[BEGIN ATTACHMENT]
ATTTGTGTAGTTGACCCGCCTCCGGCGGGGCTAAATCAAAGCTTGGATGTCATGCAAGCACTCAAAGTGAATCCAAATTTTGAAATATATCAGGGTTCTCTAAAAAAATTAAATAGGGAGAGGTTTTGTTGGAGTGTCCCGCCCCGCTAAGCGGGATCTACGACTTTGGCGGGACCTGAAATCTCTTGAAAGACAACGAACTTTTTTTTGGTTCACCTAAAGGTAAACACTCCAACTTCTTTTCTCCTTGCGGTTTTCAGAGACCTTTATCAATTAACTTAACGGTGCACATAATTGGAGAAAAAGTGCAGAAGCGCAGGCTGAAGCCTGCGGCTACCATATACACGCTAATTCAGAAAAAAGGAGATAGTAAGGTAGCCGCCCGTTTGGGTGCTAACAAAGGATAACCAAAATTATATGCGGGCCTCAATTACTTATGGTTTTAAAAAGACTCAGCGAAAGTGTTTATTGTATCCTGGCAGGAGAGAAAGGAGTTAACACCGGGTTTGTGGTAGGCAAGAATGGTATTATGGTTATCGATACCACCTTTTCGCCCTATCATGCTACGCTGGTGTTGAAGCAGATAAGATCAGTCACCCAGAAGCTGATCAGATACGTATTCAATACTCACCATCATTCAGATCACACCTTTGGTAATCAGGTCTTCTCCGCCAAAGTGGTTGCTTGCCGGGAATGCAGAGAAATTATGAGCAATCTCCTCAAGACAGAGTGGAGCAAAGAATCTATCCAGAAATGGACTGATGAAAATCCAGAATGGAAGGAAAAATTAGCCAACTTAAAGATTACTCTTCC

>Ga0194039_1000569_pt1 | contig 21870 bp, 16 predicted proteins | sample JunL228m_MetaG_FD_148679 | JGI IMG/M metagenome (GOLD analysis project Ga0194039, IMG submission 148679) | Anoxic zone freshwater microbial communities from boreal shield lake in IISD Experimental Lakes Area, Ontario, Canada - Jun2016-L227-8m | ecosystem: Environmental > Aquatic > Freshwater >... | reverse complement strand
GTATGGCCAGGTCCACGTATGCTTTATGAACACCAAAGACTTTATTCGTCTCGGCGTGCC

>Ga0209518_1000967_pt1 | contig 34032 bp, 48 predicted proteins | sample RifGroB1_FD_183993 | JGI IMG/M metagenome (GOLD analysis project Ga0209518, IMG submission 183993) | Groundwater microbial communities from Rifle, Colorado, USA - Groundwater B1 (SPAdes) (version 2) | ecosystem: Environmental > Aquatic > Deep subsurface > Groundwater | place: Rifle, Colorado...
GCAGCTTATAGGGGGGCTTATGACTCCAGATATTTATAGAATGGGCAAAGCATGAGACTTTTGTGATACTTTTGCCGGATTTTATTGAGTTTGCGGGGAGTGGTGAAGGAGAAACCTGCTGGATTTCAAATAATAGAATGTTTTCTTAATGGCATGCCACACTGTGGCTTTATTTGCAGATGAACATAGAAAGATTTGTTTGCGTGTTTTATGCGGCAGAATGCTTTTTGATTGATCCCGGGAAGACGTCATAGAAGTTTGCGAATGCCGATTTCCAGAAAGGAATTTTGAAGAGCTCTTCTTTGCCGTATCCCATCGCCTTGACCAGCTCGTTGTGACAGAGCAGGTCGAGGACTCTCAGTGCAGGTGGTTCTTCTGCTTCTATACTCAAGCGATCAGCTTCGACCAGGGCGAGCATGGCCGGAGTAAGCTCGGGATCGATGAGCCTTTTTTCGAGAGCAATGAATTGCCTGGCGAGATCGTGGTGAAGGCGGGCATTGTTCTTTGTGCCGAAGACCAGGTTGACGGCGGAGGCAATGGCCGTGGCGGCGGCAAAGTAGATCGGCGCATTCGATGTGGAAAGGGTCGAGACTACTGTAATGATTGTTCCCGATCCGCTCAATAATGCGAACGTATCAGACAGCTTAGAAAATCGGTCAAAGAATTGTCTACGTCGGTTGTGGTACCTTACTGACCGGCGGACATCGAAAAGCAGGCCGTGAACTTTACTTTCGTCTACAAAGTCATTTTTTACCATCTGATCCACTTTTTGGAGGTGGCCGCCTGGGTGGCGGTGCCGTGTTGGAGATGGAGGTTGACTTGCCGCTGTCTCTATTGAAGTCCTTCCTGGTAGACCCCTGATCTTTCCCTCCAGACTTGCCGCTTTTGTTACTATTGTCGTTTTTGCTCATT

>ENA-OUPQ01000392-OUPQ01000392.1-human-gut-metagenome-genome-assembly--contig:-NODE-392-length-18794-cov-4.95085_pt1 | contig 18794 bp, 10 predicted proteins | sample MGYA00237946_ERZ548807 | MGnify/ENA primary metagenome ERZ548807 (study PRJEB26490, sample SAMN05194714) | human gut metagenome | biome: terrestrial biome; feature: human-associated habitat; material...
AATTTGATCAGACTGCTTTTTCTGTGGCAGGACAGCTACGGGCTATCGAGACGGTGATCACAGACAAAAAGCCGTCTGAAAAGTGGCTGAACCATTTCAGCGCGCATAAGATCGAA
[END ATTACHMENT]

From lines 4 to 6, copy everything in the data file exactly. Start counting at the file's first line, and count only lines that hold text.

>Ga0209518_1000967_pt1 | contig 34032 bp, 48 predicted proteins | sample RifGroB1_FD_183993 | JGI IMG/M metagenome (GOLD analysis project Ga0209518, IMG submission 183993) | Groundwater microbial communities from Rifle, Colorado, USA - Groundwater B1 (SPAdes) (version 2) | ecosystem: Environmental > Aquatic > Deep subsurface > Groundwater | place: Rifle, Colorado...
GCAGCTTATAGGGGGGCTTATGACTCCAGATATTTATAGAATGGGCAAAGCATGAGACTTTTGTGATACTTTTGCCGGATTTTATTGAGTTTGCGGGGAGTGGTGAAGGAGAAACCTGCTGGATTTCAAATAATAGAATGTTTTCTTAATGGCATGCCACACTGTGGCTTTATTTGCAGATGAACATAGAAAGATTTGTTTGCGTGTTTTATGCGGCAGAATGCTTTTTGATTGATCCCGGGAAGACGTCATAGAAGTTTGCGAATGCCGATTTCCAGAAAGGAATTTTGAAGAGCTCTTCTTTGCCGTATCCCATCGCCTTGACCAGCTCGTTGTGACAGAGCAGGTCGAGGACTCTCAGTGCAGGTGGTTCTTCTGCTTCTATACTCAAGCGATCAGCTTCGACCAGGGCGAGCATGGCCGGAGTAAGCTCGGGATCGATGAGCCTTTTTTCGAGAGCAATGAATTGCCTGGCGAGATCGTGGTGAAGGCGGGCATTGTTCTTTGTGCCGAAGACCAGGTTGACGGCGGAGGCAATGGCCGTGGCGGCGGCAAAGTAGATCGGCGCATTCGATGTGGAAAGGGTCGAGACTACTGTAATGATTGTTCCCGATCCGCTCAATAATGCGAACGTATCAGACAGCTTAGAAAATCGGTCAAAGAATTGTCTACGTCGGTTGTGGTACCTTACTGACCGGCGGACATCGAAAAGCAGGCCGTGAACTTTACTTTCGTCTACAAAGTCATTTTTTACCATCTGATCCACTTTTTGGAGGTGGCCGCCTGGGTGGCGGTGCCGTGTTGGAGATGGAGGTTGACTTGCCGCTGTCTCTATTGAAGTCCTTCCTGGTAGACCCCTGATCTTTCCCTCCAGACTTGCCGCTTTTGTTACTATTGTCGTTTTTGCTCATT

>ENA-OUPQ01000392-OUPQ01000392.1-human-gut-metagenome-genome-assembly--contig:-NODE-392-length-18794-cov-4.95085_pt1 | contig 18794 bp, 10 predicted proteins | sample MGYA00237946_ERZ548807 | MGnify/ENA primary metagenome ERZ548807 (study PRJEB26490, sample SAMN05194714) | human gut metagenome | biome: terrestrial biome; feature: human-associated habitat; material...